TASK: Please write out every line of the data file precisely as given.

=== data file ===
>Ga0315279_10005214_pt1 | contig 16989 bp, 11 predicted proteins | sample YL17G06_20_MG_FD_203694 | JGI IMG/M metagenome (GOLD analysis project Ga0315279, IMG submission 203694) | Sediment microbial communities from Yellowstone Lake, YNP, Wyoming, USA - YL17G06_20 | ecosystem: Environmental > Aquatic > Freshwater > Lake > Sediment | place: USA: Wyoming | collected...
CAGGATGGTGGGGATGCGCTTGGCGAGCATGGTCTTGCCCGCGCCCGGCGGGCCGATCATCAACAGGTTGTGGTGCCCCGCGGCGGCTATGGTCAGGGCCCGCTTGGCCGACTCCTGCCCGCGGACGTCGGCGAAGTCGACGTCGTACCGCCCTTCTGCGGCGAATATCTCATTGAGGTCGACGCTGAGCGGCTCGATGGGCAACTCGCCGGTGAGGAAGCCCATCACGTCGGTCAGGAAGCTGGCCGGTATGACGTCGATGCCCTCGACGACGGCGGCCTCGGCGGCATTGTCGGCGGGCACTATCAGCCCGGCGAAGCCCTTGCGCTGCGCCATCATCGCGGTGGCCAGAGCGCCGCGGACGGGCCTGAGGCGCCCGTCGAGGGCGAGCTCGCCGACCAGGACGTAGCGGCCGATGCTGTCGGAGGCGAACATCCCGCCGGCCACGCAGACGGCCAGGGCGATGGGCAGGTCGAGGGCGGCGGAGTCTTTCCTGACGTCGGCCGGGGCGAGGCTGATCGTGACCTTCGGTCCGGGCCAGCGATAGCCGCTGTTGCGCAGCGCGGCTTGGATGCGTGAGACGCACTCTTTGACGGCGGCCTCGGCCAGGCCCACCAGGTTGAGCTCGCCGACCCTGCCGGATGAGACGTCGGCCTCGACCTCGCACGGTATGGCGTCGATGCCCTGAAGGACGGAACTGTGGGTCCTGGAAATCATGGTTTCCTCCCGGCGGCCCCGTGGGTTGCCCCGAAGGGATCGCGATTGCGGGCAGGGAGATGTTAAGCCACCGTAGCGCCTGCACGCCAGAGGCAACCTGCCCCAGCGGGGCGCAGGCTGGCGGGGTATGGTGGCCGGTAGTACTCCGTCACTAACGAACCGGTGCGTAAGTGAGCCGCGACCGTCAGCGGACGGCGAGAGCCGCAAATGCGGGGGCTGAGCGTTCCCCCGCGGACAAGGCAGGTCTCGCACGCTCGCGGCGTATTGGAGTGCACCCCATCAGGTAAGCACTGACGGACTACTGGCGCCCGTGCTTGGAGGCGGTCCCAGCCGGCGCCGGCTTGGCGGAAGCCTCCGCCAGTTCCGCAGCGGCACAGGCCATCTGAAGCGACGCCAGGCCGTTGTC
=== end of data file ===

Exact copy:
>Ga0315279_10005214_pt1 | contig 16989 bp, 11 predicted proteins | sample YL17G06_20_MG_FD_203694 | JGI IMG/M metagenome (GOLD analysis project Ga0315279, IMG submission 203694) | Sediment microbial communities from Yellowstone Lake, YNP, Wyoming, USA - YL17G06_20 | ecosystem: Environmental > Aquatic > Freshwater > Lake > Sediment | place: USA: Wyoming | collected...
CAGGATGGTGGGGATGCGCTTGGCGAGCATGGTCTTGCCCGCGCCCGGCGGGCCGATCATCAACAGGTTGTGGTGCCCCGCGGCGGCTATGGTCAGGGCCCGCTTGGCCGACTCCTGCCCGCGGACGTCGGCGAAGTCGACGTCGTACCGCCCTTCTGCGGCGAATATCTCATTGAGGTCGACGCTGAGCGGCTCGATGGGCAACTCGCCGGTGAGGAAGCCCATCACGTCGGTCAGGAAGCTGGCCGGTATGACGTCGATGCCCTCGACGACGGCGGCCTCGGCGGCATTGTCGGCGGGCACTATCAGCCCGGCGAAGCCCTTGCGCTGCGCCATCATCGCGGTGGCCAGAGCGCCGCGGACGGGCCTGAGGCGCCCGTCGAGGGCGAGCTCGCCGACCAGGACGTAGCGGCCGATGCTGTCGGAGGCGAACATCCCGCCGGCCACGCAGACGGCCAGGGCGATGGGCAGGTCGAGGGCGGCGGAGTCTTTCCTGACGTCGGCCGGGGCGAGGCTGATCGTGACCTTCGGTCCGGGCCAGCGATAGCCGCTGTTGCGCAGCGCGGCTTGGATGCGTGAGACGCACTCTTTGACGGCGGCCTCGGCCAGGCCCACCAGGTTGAGCTCGCCGACCCTGCCGGATGAGACGTCGGCCTCGACCTCGCACGGTATGGCGTCGATGCCCTGAAGGACGGAACTGTGGGTCCTGGAAATCATGGTTTCCTCCCGGCGGCCCCGTGGGTTGCCCCGAAGGGATCGCGATTGCGGGCAGGGAGATGTTAAGCCACCGTAGCGCCTGCACGCCAGAGGCAACCTGCCCCAGCGGGGCGCAGGCTGGCGGGGTATGGTGGCCGGTAGTACTCCGTCACTAACGAACCGGTGCGTAAGTGAGCCGCGACCGTCAGCGGACGGCGAGAGCCGCAAATGCGGGGGCTGAGCGTTCCCCCGCGGACAAGGCAGGTCTCGCACGCTCGCGGCGTATTGGAGTGCACCCCATCAGGTAAGCACTGACGGACTACTGGCGCCCGTGCTTGGAGGCGGTCCCAGCCGGCGCCGGCTTGGCGGAAGCCTCCGCCAGTTCCGCAGCGGCACAGGCCATCTGAAGCGACGCCAGGCCGTTGTC